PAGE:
News Tidbits 12/2/17: The Changing Calculus

3 12 2017

1. Perhaps the big news of the week is that Visum Development Group’s project for 311 College Avenue (the Nines restaurant and Bar) was revived after negotiations with the seller moved in a favorable direction. This time around, it appears that Visum is bringing something close to an “A” game proposal; Jagat Sharma is still the architect of record, but Visum’s VP for New Market Development, Patrick Braga, had a heavy hand in the design work and historical research. The designs produced are more historically inspired and embrace some of the elements that make the old fire station attractive to the public – the first floor doors will pull up like garage bays or slide open to create a sort of open-air loggia on warm days, and a cornice element is retained. Floor to roof will be about 66 feet according to the Times’ Matt Butler, and still contain about 50 1-bedroom and studio apartments as well as 750 SF of retail. For the record, he and I did a bit of collaboration on describing the architectural features before we ran our respective stories.

The sketch plan had a kinder reception from the Planning Board this time around, if still cautious. Even though John Schroeder made it clear he would never accept any plan for The Nines, he said something to the effect of, if this design were proposed for any other MU-2 in Collegetown, he would have no problems with it whatsoever. The rest of the board did a quick poll to see if the other members would at least entertain a proposal, and no one else said no, so the project is considered active.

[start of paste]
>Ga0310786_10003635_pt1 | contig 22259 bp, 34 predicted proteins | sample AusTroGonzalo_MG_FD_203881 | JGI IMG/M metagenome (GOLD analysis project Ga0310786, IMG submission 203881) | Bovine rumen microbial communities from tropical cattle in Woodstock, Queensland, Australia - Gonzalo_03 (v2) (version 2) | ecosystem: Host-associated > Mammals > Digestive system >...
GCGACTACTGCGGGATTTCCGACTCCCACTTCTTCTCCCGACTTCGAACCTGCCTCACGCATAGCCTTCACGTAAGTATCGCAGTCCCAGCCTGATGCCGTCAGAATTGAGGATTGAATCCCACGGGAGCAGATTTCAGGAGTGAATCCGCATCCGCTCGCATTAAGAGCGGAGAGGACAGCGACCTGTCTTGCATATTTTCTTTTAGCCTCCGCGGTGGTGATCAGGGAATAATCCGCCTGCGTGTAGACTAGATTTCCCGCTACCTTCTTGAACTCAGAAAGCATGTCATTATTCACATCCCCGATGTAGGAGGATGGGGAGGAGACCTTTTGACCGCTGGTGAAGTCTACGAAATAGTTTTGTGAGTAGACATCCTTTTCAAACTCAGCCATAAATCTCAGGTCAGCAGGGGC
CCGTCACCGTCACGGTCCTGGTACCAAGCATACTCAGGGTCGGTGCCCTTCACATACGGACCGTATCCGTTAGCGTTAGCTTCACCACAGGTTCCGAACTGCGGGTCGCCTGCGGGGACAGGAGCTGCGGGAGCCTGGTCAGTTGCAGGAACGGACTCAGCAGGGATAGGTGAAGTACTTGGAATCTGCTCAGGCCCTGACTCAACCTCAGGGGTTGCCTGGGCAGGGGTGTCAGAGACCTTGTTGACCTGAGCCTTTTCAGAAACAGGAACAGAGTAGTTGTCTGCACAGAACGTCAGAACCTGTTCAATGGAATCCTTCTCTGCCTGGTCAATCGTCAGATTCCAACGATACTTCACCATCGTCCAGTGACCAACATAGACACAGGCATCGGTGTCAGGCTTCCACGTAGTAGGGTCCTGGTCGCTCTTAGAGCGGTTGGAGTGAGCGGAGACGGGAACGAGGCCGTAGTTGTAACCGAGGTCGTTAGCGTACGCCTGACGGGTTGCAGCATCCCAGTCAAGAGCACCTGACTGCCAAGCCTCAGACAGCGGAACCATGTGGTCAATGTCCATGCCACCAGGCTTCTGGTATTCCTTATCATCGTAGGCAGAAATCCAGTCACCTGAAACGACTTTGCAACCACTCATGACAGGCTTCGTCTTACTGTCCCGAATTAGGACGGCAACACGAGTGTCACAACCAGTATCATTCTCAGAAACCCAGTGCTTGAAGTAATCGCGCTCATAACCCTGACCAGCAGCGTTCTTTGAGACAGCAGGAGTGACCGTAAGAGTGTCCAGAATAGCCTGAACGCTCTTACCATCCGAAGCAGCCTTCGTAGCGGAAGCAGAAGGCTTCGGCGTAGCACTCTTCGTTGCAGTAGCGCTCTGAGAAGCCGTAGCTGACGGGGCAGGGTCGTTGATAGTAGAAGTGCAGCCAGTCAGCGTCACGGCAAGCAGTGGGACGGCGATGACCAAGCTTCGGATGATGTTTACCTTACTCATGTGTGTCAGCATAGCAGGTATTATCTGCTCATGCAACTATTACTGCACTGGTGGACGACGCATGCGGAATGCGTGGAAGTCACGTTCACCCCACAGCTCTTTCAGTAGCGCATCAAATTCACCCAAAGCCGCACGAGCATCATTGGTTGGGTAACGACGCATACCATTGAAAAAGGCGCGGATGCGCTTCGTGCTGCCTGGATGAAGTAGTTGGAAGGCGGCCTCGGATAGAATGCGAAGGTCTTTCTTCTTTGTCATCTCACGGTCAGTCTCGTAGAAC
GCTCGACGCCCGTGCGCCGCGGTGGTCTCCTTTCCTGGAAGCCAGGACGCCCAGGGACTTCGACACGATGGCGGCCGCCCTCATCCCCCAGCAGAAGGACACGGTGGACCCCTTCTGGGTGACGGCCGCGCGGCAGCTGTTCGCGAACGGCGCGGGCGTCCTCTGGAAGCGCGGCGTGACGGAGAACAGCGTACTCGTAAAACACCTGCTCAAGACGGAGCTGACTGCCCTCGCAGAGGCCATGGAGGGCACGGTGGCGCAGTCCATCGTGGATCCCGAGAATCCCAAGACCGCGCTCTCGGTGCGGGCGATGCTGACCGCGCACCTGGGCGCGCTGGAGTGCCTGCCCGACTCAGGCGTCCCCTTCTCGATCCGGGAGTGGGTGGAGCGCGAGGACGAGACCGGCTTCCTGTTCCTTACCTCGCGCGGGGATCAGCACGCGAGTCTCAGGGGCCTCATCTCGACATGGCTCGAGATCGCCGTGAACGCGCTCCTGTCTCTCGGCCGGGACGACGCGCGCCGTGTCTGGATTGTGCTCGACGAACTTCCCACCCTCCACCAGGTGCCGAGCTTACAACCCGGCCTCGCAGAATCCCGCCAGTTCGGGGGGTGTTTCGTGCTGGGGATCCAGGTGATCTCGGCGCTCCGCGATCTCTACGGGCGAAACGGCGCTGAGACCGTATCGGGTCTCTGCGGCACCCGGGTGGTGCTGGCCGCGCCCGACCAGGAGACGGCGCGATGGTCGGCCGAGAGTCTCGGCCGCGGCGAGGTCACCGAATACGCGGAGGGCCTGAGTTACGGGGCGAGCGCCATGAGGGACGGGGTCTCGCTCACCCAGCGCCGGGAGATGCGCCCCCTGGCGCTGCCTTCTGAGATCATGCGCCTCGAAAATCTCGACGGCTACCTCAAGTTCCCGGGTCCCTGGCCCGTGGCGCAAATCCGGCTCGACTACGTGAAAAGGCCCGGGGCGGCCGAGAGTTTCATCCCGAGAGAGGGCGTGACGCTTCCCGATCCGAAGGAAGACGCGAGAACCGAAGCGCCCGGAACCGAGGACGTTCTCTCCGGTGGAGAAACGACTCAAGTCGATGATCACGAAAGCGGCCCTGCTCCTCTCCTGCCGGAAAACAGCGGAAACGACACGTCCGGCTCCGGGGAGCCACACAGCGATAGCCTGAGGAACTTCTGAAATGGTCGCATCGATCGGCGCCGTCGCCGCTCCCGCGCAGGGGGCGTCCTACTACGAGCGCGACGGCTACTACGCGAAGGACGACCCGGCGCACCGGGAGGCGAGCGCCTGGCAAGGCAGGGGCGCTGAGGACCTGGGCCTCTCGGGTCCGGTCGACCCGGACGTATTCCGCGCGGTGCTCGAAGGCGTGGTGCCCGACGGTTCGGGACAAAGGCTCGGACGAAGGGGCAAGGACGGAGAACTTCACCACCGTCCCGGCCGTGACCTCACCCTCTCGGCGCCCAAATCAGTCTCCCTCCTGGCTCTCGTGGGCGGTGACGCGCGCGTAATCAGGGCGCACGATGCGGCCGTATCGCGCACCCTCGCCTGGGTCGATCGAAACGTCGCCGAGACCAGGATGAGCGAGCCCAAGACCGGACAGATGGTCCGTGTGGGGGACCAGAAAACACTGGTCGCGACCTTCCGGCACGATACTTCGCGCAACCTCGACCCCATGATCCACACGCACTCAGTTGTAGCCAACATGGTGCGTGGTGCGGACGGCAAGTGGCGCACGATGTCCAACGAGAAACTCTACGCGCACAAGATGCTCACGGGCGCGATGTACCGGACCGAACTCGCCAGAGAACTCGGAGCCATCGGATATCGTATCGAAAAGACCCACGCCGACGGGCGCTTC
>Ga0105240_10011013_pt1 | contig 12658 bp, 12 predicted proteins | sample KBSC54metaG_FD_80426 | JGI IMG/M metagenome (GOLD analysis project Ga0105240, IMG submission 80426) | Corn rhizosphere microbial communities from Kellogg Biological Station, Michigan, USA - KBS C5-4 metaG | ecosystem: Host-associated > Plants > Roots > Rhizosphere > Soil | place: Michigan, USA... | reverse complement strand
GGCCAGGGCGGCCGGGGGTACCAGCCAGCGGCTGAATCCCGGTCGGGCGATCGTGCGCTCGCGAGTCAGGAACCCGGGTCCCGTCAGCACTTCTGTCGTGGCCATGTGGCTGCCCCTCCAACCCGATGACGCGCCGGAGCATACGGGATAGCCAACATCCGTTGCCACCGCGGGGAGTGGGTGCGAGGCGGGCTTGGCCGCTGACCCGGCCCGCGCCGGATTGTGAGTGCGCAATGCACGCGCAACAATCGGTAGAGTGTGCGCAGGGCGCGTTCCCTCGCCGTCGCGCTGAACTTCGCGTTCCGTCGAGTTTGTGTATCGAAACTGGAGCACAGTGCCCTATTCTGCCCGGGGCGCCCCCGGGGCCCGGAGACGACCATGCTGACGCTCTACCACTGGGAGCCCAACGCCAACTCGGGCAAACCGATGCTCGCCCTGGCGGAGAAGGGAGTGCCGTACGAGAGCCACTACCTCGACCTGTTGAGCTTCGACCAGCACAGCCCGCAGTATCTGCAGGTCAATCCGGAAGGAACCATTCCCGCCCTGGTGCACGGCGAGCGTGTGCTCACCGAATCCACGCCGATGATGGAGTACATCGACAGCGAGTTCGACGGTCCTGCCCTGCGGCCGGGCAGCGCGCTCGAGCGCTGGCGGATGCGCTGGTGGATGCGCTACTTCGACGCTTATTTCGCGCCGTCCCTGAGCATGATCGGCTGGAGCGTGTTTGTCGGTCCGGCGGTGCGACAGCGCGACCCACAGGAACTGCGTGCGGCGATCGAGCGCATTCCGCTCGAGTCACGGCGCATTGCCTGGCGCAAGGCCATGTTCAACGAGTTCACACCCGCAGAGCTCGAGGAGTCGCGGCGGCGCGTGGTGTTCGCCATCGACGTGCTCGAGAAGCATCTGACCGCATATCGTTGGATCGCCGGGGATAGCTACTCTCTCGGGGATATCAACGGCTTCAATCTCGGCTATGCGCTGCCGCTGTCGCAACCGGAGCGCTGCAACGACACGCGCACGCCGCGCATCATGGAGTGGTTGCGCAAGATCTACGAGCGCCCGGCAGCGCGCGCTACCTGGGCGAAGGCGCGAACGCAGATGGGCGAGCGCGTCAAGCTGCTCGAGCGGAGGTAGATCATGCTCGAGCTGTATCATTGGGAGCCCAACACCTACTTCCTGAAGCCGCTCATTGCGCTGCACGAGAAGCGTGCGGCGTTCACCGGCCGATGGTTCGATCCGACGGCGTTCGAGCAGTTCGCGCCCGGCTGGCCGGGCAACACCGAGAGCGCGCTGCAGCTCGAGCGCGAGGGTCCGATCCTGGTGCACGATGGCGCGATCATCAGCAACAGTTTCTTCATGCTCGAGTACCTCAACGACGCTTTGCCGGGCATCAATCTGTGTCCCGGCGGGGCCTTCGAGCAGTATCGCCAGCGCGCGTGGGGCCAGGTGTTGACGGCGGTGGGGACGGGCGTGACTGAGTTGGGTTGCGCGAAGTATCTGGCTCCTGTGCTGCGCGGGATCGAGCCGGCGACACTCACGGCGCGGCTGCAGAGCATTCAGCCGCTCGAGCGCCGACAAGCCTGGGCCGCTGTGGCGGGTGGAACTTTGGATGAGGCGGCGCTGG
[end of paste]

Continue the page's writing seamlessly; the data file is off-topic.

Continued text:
Now, things can get a little awkward from here. The city planning director, JoAnn Cornish, made it clear that they could move forward with design if they want, but there’s a risk that the property may get landmarked before they get approval. Speaking with the city historic preservation director Bryan McCracken the day after the article, he said that a decision on whether or not to move forward with the landmarking process would be on the agenda for the ILPC’s December meeting. If they move forward, it still has to go to Common Council. I had previously heard through the grapevine that the council was favorable to landmarking in the case of the Nines, but that was before Visum brought forward a new plan. The truth is, things are fairly unpredictable at the moment, and it’s a matter of waiting and watching how different stakeholders act and react.